Remember to check out our post on night photography for sample settings and which controls to adjust to get different results.
Following on from the presentation given on Tuesday the 20th of November, the following blog will summarise the content presented including the suggested settings for getting started with the varying types of night photography covered.
As always, if anyone has any questions, please come and see me on a club night or drop me a message and I will be happy to explain further.
Thanks to everyone for coming along and hopefully it will serve as a useful reference ahead of the planned night outs.
The slides as presented are shown below:
The most important lesson for any photographer to learn is mastering the exposure triangle.
Understanding these three elements of control are the building blocks to producing the results you desire and understanding which to adjust to master the conditions you find yourself shooting in.
Aperture (Depth of Field)
Aperture controls the amount of light entering into the camera via the lens. Think of it compared to the Iris and Pupil of the human eye. In low light the iris dilates the pupil to let more more light into the retina, in harsh light it contracts the pupil to a pin hole to restrict the amount of light hitting the retina. The exact same is true of how a lens aperture effects the light hitting the camera sensor.
Aperture is expressed in terms of f-stop, also known as the speed of the lens, f-number or f-ratio. In simple terms, it is the ratio of the systems focal length to the diameter of the entrance pupil. The lower the value of the f-stop, the wider the diaphragm of the lens can open, hence allowing more light to hit the camera sensor. The higher the value of the f-stop, the narrower the diaphragm of the lens, hence allowing less light to hit the camera sensor.
This of course has a secondary effect on the image captured in regards to the depth of objects that are in clear focus vs those out of focus, known as Depth of Field.
Large apertures (small f-number) cause a narrow depth of field where the background can blur beautifully which is excellent for portraiture and wildlife photographs. Small (large f-number) apertures cause a much greater depth of field where objects near and far are in clear focus ideally suited for landscape photography. Mastering the art of controlling depth of field can lead to a large range of creativity in image capture.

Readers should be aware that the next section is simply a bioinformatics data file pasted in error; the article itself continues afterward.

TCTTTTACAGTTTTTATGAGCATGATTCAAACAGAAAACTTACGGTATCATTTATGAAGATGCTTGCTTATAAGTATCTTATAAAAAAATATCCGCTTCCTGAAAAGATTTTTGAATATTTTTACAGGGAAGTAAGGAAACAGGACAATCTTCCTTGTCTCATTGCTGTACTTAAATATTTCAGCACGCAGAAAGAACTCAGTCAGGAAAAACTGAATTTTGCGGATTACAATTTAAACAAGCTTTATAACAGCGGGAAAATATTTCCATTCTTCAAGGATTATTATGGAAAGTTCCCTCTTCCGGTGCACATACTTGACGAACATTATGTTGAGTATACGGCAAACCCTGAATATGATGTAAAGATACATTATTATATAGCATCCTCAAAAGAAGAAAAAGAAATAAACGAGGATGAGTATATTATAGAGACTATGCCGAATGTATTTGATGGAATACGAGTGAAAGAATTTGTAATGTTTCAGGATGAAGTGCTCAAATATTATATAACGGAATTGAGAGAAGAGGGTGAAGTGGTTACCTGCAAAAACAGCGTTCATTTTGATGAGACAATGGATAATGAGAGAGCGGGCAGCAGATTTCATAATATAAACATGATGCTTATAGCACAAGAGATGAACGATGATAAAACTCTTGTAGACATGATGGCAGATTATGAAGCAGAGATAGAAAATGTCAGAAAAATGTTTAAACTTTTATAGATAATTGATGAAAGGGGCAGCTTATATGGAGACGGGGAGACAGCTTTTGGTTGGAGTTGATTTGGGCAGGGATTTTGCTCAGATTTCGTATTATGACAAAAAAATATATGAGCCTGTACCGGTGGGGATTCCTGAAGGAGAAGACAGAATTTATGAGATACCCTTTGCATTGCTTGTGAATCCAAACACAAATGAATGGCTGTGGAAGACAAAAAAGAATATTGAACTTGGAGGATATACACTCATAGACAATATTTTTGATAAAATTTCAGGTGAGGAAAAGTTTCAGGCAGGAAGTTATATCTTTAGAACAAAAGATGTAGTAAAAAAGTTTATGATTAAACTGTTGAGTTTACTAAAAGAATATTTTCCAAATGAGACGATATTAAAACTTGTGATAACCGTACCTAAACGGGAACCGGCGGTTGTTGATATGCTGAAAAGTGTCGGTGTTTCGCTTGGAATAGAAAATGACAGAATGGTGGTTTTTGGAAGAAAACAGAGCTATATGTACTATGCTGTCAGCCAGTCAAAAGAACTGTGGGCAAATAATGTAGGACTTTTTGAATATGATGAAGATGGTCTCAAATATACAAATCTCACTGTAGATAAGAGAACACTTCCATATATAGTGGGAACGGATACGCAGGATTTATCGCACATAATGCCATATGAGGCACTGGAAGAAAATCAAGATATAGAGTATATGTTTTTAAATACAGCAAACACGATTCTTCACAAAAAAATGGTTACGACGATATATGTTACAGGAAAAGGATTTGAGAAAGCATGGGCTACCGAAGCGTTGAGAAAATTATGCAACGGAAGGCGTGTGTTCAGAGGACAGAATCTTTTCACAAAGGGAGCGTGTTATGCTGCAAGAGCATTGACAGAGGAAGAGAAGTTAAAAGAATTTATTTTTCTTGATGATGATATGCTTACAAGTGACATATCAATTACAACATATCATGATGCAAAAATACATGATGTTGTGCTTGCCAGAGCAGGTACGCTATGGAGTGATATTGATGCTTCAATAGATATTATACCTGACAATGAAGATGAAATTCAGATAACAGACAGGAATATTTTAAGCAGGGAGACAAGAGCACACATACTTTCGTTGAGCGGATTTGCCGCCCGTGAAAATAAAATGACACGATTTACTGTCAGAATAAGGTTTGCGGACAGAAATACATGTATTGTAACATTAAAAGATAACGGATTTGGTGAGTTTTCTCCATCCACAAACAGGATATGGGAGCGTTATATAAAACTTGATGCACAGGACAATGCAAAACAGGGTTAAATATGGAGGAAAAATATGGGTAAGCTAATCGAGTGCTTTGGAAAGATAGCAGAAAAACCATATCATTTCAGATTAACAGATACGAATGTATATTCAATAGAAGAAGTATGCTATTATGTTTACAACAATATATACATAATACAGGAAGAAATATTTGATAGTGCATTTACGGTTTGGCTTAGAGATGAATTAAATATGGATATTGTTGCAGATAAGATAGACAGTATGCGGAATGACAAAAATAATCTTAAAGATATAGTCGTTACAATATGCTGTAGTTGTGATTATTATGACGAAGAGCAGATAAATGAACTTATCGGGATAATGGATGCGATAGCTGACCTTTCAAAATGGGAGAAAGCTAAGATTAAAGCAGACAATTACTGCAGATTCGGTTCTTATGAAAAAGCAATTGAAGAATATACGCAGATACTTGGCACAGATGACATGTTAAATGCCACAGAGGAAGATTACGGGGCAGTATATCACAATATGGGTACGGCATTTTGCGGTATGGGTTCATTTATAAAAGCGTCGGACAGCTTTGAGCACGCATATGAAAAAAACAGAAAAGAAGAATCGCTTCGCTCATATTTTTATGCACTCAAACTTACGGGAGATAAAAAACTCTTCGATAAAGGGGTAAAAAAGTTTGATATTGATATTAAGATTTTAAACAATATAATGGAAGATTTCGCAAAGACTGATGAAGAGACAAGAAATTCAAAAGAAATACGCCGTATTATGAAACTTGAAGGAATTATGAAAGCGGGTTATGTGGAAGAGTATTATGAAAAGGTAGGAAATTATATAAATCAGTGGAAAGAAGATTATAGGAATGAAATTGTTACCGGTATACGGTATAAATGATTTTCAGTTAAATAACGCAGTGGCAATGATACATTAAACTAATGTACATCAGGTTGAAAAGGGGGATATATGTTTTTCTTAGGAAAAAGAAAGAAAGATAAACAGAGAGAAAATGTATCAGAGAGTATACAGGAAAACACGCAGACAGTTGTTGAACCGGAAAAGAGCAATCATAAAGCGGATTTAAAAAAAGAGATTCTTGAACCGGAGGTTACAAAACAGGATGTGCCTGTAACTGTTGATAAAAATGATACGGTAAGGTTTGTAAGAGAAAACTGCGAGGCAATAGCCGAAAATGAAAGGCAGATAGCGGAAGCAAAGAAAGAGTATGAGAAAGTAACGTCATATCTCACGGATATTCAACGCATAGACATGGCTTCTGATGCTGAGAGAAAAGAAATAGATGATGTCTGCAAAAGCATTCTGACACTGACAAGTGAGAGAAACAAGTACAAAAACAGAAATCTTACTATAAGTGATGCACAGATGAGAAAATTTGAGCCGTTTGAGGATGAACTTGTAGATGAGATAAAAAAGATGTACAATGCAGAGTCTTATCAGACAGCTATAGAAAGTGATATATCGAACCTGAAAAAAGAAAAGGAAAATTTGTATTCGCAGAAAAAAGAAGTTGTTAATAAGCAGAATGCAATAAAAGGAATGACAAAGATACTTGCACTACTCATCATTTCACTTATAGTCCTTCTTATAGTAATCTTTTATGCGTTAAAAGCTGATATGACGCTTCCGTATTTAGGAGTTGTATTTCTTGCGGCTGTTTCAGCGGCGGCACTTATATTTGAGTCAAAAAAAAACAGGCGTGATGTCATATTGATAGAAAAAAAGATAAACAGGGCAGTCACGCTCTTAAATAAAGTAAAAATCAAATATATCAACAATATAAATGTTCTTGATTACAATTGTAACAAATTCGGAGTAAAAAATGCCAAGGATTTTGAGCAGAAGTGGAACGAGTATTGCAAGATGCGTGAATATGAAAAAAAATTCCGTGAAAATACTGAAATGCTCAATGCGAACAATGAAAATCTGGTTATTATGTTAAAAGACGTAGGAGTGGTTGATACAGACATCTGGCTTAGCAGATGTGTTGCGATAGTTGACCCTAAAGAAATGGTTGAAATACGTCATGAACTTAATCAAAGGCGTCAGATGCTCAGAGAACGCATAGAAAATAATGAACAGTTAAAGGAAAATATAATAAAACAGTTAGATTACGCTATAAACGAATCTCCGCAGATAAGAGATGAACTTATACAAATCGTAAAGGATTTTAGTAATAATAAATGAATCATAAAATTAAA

The image below illustrates this, firstly showing the effect of a large aperture (f1.4 for example) and the narrow depth of field, the bottom image showing a small aperture (f8 for example) and the large depth of field it generates.
In the next blog post we will cover off shutter speed and ISO.
Tuesday night saw the club host a critique evening. The premise was simple, members could submit up to three images for critique by the panel before opening up to other members for additional comment.
The quality of the images submitted was truly astounding with some amazing images put forward by our newest members in addition to our experienced members. Genres ranging from "commercial", through "street" to "abstract" all featured and I'd like to thank all members for their contributions to making it a great evening.
Special thanks to Coreen for the organisation as always and our panelists, Eilidh and Caroline. Hopefully the comments have helped inspire new ideas and approaches to photography and post-processing techniques.
Next Tuesday sees a talk on night photography, look forward to seeing you there.